Editors' ChoiceNeuroscience

Cocaine: It's All About the Dopamine

Science's STKE  20 Jun 2006:
Vol. 2006, Issue 340, pp. tw205
DOI: 10.1126/stke.3402006tw205

Cocaine has complex effects on neurophysiology and behavior, in part because it has at least three major targets, the dopamine transporter (DAT), the serotonin transporter (SERT), and the norepiniphrine transporter (NET). These transporters remove neurotransmitters that are released by neurons into the extracellular space at synapses. Thus, inhibition of the transporters prolongs neuronal stimulation. There is much evidence that dopaminergic signals are important for the "reward" effect on behavior that contributes to the addictive properties of cocaine. However, DAT-knockout mice still respond to cocaine and will administer it to themselves if the drug is made available. Although this argues against the DAT as a primary target for the addictive properties of cocaine, adaptive changes in knockout animals are known to mask important physiological mechanisms. Chen et al. therefore created mice in which the DAT was replaced with a mutant that had relatively normal dopamine transport function but required nearly 100 times greater concentration of cocaine to be inhibited than did the normal transporter. The reward effect of cocaine was measured in a behavioral test in which mice are placed in a box with three easily recognized, distinct chambers. Animals experiencing a reward effect will spend more time in the chamber that they associate with the effects of a drug, in this case cocaine. (The association is formed earlier by keeping the animal in a particular chamber after the drug is administered.) In the mutant animals, cocaine suppressed locomotion (which it normally stimulates) and did not produce a reward effect in the behavioral test. Thus, the authors conclude that, in the presence of functional DAT, the reward effect of cocaine requires its inhibition of DAT. This confirms the DAT as the primary target of efforts to understand addiction and to develop therapeutic therapies to treat addicted individuals.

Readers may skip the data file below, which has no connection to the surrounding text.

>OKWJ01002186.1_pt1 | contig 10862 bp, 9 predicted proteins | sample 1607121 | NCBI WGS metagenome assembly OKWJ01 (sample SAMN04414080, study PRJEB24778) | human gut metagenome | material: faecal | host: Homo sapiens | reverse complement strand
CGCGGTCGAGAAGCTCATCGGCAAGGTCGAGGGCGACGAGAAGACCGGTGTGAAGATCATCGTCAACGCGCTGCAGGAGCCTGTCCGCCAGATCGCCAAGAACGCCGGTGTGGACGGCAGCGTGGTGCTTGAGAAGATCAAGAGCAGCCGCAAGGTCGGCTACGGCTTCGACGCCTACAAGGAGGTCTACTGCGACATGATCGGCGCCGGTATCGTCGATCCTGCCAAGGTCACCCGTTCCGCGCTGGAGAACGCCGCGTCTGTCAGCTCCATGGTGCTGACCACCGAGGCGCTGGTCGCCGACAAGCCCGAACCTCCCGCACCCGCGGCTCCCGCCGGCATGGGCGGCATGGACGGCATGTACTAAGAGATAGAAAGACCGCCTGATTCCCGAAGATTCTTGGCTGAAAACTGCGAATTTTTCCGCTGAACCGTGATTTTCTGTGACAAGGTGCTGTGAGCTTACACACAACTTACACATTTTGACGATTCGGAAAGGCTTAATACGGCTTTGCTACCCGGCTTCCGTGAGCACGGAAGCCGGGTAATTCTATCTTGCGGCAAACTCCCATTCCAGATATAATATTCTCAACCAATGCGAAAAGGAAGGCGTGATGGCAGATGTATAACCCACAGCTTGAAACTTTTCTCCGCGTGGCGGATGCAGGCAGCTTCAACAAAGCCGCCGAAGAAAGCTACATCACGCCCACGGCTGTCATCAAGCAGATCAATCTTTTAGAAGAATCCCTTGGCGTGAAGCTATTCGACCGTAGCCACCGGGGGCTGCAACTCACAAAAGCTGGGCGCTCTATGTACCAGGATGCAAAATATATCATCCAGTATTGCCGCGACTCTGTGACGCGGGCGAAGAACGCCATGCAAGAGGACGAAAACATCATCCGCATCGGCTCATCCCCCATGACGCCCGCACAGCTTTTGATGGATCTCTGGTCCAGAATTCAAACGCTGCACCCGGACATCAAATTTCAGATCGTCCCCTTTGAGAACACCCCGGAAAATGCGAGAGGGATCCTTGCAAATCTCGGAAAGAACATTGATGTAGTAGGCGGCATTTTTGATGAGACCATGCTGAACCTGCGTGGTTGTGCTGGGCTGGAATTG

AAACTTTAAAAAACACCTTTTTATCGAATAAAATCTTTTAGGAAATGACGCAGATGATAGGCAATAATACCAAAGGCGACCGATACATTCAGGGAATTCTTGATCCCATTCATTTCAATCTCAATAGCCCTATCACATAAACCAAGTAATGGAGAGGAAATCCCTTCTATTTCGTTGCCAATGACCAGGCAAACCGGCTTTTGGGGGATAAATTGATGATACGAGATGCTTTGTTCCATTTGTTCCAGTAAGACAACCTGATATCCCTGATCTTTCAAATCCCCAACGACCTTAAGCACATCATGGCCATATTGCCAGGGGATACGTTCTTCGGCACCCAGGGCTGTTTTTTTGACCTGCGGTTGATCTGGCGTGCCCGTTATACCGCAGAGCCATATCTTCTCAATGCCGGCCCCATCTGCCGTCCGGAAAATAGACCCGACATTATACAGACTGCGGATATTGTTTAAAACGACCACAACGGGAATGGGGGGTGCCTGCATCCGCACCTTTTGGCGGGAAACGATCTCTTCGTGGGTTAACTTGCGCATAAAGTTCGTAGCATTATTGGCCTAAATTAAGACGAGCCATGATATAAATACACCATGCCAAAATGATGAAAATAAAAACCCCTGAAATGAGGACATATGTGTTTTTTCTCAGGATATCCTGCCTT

R. Chen, M. R. Tilley, H. Wei, F. Zhou, F. M. Zhou, S. Ching, N. Quan, R. L. Stephens, E. R. Hill, T. Nottoli, D. D. Han, H. H. Gu, Abolished cocaine reward in mice with a cocaine-insensitive dopamine transporter. Proc. Natl. Acad. Sci. U.S.A. 103, 9333-9338 (2006). [Abstract] [Full Text]